What I currently meet are all fiber bundles.
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There's a canonical example of fibrations used in algebraic topology which are not fibre bundles. That is, given a continuous function $f : X \to Y$ there is a homotopy-equivalence $\phi : X' \to X$ and a fibration $f' : X' \to Y$ such that $f \circ \phi$ is homotopic to $f'$. I believe this idea goes back to Serre (or perhaps earlier). The fibre of $f'$ is called the homotopy-fibre of $f$.
A common usage of this construction is with the Postnikov Tower of a space. In his dissertation Jean-Pierre Serre used this (and some "closure" observations of the Serre spectral sequence of a fibration, then it was called Serre $\mathcal C$-theory, nowadays this technology is subsumed in localization) to show that most of the homotopy-groups of the spheres are finite.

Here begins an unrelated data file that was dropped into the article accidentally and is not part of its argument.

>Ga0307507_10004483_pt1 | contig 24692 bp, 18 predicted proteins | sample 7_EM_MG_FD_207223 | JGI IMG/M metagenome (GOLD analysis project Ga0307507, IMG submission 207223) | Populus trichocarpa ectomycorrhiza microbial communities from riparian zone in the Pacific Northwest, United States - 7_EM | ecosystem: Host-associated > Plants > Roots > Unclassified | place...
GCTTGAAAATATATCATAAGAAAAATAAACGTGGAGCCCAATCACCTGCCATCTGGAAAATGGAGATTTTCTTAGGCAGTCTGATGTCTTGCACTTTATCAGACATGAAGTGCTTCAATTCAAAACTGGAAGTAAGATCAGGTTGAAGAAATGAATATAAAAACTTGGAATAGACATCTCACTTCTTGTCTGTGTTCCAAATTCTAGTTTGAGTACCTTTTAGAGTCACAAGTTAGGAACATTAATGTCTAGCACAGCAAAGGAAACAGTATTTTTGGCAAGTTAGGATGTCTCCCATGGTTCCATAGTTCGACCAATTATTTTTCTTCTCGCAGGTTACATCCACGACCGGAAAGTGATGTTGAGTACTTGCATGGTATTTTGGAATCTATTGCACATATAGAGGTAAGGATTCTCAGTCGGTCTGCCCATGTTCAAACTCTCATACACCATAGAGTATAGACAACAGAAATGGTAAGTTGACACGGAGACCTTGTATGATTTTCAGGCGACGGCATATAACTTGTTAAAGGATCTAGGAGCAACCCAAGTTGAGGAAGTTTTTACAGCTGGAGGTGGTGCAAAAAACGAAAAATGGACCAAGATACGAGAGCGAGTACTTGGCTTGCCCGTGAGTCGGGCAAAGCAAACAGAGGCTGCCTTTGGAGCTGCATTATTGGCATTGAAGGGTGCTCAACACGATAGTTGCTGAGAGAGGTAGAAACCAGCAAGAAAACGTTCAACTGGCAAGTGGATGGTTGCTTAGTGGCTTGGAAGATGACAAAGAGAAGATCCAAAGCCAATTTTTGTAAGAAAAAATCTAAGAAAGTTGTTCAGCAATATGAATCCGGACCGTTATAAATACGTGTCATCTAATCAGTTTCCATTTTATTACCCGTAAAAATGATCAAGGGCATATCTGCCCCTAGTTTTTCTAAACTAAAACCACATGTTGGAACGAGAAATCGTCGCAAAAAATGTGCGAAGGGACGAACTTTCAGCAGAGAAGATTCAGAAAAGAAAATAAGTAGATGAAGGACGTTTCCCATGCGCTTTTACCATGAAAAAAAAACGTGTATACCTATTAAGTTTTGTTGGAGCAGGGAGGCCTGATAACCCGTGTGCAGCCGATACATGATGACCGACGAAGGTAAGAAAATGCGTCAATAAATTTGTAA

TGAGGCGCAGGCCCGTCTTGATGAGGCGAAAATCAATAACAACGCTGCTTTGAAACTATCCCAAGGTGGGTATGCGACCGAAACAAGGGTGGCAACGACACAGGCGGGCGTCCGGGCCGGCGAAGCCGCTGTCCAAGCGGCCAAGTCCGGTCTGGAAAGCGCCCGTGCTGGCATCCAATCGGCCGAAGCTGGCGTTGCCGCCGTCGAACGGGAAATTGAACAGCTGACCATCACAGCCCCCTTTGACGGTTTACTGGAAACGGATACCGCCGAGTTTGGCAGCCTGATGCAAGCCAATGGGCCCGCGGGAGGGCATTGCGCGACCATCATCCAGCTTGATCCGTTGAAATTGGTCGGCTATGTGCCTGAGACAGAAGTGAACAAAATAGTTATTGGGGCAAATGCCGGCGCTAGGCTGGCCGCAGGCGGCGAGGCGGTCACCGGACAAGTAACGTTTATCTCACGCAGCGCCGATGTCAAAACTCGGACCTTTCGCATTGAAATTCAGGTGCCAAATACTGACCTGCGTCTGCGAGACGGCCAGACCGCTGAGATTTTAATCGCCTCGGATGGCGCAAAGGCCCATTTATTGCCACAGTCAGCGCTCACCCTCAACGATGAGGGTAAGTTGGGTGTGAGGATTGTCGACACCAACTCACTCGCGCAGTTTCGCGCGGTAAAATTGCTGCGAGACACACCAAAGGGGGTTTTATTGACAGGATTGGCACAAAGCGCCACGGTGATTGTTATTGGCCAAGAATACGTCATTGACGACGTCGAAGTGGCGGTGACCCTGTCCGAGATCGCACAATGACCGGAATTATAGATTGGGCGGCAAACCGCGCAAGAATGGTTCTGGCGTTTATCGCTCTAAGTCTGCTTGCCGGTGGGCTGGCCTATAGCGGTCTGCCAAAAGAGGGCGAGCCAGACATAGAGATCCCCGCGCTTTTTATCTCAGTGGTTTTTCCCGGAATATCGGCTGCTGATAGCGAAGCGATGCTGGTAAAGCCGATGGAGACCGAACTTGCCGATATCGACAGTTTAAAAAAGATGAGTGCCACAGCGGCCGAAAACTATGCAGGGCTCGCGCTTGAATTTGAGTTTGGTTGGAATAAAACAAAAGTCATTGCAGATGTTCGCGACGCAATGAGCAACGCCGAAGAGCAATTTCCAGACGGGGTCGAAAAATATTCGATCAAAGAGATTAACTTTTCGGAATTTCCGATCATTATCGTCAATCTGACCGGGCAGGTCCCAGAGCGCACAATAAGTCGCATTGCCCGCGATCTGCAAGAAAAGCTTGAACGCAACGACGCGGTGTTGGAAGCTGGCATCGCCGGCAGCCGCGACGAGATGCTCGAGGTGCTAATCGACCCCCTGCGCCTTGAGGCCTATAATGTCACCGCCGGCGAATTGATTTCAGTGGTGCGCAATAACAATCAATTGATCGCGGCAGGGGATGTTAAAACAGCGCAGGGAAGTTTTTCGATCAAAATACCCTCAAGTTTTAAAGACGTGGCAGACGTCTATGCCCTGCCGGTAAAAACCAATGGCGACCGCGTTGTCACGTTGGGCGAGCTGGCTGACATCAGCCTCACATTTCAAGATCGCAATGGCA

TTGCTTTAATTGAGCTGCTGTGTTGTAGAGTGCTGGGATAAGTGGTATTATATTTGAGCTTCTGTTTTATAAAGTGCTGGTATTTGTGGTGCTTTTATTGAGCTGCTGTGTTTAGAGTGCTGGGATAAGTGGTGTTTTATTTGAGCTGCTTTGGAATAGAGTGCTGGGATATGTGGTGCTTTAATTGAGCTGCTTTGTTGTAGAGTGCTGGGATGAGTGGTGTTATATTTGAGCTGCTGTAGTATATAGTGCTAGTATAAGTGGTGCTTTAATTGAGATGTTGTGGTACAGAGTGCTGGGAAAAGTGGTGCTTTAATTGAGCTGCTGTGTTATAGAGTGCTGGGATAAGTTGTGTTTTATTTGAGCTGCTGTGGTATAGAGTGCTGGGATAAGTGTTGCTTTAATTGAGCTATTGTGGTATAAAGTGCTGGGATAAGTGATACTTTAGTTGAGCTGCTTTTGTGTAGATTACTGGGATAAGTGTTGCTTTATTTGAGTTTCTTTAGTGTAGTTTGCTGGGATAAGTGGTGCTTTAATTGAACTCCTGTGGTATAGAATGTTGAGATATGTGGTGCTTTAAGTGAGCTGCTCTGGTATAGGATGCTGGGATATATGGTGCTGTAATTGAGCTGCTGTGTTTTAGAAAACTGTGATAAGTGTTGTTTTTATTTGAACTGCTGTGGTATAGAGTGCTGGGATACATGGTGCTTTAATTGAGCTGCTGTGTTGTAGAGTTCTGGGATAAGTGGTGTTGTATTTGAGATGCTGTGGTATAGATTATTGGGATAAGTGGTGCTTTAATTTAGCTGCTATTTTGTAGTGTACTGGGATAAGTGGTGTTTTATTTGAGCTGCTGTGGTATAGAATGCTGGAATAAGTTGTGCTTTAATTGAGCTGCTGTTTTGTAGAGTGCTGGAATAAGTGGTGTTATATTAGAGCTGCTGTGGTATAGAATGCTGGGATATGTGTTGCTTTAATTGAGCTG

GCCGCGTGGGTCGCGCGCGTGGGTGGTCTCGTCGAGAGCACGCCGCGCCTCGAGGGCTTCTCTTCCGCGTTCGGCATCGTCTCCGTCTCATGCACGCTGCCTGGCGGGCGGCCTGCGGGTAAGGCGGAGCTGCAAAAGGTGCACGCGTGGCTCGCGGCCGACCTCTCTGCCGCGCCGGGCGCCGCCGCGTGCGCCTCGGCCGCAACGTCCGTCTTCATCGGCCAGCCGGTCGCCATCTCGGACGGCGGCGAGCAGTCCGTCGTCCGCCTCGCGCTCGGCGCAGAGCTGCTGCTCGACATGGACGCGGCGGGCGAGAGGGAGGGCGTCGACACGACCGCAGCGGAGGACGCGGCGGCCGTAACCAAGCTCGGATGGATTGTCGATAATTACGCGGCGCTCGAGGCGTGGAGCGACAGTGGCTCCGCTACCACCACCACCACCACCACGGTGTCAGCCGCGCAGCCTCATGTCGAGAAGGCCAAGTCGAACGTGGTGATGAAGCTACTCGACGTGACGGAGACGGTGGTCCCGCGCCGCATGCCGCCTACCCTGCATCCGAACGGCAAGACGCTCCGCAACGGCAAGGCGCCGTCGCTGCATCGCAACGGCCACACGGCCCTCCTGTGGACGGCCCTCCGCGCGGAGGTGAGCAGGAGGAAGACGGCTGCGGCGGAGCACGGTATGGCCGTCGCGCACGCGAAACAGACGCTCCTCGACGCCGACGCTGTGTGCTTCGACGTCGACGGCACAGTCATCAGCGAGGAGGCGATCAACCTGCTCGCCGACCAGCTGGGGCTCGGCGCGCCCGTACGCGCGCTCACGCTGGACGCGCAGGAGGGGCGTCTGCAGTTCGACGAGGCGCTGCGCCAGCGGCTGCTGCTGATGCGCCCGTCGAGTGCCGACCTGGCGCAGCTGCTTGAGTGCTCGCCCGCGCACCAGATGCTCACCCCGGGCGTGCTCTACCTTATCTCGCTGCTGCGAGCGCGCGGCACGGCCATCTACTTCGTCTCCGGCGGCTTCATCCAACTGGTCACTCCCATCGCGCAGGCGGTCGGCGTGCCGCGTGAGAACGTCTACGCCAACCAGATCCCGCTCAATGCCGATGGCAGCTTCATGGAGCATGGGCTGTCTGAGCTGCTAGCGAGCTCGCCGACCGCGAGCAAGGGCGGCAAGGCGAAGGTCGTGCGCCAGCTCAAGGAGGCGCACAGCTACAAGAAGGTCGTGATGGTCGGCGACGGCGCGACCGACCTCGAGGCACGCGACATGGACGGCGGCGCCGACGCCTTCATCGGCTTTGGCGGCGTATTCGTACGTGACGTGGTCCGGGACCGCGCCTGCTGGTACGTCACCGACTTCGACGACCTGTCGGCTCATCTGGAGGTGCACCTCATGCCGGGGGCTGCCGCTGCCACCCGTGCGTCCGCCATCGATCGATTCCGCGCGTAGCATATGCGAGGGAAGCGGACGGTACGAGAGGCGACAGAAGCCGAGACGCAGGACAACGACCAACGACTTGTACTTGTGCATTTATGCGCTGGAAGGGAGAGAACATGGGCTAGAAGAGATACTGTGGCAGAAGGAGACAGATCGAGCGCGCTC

I think that most examples of fibrations that you can think of off the top of your head are going to be fiber bundles (although this is probably only because of my limited experience). On the other hand, it's much easier to just prove that things are fibrations, because the definition is much weaker. As far as homotopy theory is concerned, this is going to be the same thing.